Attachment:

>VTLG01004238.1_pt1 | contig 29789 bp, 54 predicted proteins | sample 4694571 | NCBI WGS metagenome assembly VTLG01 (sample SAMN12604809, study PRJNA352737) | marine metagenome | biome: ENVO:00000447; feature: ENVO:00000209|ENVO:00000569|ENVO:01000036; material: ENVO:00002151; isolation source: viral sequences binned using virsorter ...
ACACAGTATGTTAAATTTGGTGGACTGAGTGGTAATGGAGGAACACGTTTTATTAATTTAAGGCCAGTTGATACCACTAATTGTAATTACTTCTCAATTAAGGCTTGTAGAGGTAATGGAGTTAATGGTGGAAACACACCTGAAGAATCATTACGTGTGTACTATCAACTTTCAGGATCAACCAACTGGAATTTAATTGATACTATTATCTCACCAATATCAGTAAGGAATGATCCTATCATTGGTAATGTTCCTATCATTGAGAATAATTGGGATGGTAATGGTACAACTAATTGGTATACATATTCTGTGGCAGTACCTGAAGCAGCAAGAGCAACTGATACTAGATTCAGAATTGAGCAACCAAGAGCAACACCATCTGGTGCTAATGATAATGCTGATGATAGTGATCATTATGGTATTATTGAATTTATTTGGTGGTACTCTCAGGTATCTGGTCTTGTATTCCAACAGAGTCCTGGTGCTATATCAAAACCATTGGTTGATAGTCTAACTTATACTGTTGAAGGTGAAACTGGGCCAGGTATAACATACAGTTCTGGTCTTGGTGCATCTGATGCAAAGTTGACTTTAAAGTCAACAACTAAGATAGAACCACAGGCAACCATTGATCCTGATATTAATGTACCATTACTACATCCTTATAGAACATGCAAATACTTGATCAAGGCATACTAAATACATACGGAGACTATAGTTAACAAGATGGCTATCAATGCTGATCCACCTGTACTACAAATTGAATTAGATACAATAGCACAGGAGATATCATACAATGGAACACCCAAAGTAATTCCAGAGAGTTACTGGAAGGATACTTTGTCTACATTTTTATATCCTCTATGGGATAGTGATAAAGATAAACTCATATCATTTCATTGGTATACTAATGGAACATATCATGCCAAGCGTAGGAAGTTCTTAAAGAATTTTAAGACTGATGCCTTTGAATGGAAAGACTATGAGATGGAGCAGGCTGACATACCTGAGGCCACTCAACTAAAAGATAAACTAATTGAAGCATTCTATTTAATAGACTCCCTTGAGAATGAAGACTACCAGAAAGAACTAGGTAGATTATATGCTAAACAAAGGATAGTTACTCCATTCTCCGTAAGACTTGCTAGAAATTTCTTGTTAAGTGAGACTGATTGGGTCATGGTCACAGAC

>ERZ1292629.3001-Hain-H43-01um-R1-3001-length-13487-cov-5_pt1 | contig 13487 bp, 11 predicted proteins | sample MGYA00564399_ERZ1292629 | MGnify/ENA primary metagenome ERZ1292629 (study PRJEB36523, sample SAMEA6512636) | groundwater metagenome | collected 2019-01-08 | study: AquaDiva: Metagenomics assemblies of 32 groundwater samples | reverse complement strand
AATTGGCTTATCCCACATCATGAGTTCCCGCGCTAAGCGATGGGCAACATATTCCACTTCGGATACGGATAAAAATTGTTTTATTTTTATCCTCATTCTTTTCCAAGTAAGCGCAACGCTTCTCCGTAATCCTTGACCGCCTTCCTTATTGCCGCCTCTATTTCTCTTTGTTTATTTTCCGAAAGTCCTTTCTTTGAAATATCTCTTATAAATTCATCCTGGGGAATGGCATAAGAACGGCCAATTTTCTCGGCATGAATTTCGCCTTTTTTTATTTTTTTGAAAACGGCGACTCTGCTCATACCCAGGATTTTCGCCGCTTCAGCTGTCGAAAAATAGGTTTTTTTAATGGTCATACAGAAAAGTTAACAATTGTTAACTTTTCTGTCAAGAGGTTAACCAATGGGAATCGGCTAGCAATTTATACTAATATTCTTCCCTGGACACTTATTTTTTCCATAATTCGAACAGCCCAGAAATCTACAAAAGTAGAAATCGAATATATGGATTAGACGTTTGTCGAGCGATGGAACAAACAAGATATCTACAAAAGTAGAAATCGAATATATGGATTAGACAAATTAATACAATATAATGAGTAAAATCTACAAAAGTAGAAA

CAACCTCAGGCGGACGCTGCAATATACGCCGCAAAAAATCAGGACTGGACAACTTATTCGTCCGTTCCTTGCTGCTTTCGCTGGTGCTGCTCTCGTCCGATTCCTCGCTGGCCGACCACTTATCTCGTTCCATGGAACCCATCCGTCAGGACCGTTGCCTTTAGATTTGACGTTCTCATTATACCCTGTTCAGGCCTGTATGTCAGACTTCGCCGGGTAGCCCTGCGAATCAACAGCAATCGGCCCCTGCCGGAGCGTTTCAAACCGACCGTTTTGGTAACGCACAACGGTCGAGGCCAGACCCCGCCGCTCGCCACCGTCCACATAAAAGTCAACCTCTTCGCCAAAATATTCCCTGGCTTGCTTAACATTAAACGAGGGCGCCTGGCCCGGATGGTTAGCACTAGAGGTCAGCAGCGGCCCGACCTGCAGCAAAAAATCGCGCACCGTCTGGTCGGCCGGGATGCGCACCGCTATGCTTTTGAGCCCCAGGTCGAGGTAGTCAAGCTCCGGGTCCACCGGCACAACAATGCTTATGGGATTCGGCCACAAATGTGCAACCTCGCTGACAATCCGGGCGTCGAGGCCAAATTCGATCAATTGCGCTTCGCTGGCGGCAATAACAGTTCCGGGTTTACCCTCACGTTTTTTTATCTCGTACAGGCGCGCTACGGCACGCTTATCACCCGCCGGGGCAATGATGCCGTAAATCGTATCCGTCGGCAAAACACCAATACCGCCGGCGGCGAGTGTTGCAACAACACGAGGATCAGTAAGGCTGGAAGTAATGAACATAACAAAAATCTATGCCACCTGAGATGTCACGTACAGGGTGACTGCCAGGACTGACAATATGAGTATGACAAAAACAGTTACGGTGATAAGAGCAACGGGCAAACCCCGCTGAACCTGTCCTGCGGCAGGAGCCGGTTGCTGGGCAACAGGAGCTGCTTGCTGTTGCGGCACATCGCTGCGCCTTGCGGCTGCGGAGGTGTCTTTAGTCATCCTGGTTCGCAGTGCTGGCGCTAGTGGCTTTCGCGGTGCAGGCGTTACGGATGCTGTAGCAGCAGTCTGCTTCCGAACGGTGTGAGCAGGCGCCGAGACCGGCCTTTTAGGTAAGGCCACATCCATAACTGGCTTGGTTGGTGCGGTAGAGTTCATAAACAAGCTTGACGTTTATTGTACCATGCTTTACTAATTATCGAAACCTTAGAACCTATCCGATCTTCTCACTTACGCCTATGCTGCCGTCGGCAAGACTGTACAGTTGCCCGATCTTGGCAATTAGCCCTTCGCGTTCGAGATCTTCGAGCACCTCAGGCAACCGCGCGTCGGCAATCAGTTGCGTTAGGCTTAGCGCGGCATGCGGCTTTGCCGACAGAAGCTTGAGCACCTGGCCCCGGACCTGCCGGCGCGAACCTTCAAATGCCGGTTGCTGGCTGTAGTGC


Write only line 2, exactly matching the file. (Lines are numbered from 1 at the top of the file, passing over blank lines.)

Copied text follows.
ACACAGTATGTTAAATTTGGTGGACTGAGTGGTAATGGAGGAACACGTTTTATTAATTTAAGGCCAGTTGATACCACTAATTGTAATTACTTCTCAATTAAGGCTTGTAGAGGTAATGGAGTTAATGGTGGAAACACACCTGAAGAATCATTACGTGTGTACTATCAACTTTCAGGATCAACCAACTGGAATTTAATTGATACTATTATCTCACCAATATCAGTAAGGAATGATCCTATCATTGGTAATGTTCCTATCATTGAGAATAATTGGGATGGTAATGGTACAACTAATTGGTATACATATTCTGTGGCAGTACCTGAAGCAGCAAGAGCAACTGATACTAGATTCAGAATTGAGCAACCAAGAGCAACACCATCTGGTGCTAATGATAATGCTGATGATAGTGATCATTATGGTATTATTGAATTTATTTGGTGGTACTCTCAGGTATCTGGTCTTGTATTCCAACAGAGTCCTGGTGCTATATCAAAACCATTGGTTGATAGTCTAACTTATACTGTTGAAGGTGAAACTGGGCCAGGTATAACATACAGTTCTGGTCTTGGTGCATCTGATGCAAAGTTGACTTTAAAGTCAACAACTAAGATAGAACCACAGGCAACCATTGATCCTGATATTAATGTACCATTACTACATCCTTATAGAACATGCAAATACTTGATCAAGGCATACTAAATACATACGGAGACTATAGTTAACAAGATGGCTATCAATGCTGATCCACCTGTACTACAAATTGAATTAGATACAATAGCACAGGAGATATCATACAATGGAACACCCAAAGTAATTCCAGAGAGTTACTGGAAGGATACTTTGTCTACATTTTTATATCCTCTATGGGATAGTGATAAAGATAAACTCATATCATTTCATTGGTATACTAATGGAACATATCATGCCAAGCGTAGGAAGTTCTTAAAGAATTTTAAGACTGATGCCTTTGAATGGAAAGACTATGAGATGGAGCAGGCTGACATACCTGAGGCCACTCAACTAAAAGATAAACTAATTGAAGCATTCTATTTAATAGACTCCCTTGAGAATGAAGACTACCAGAAAGAACTAGGTAGATTATATGCTAAACAAAGGATAGTTACTCCATTCTCCGTAAGACTTGCTAGAAATTTCTTGTTAAGTGAGACTGATTGGGTCATGGTCACAGAC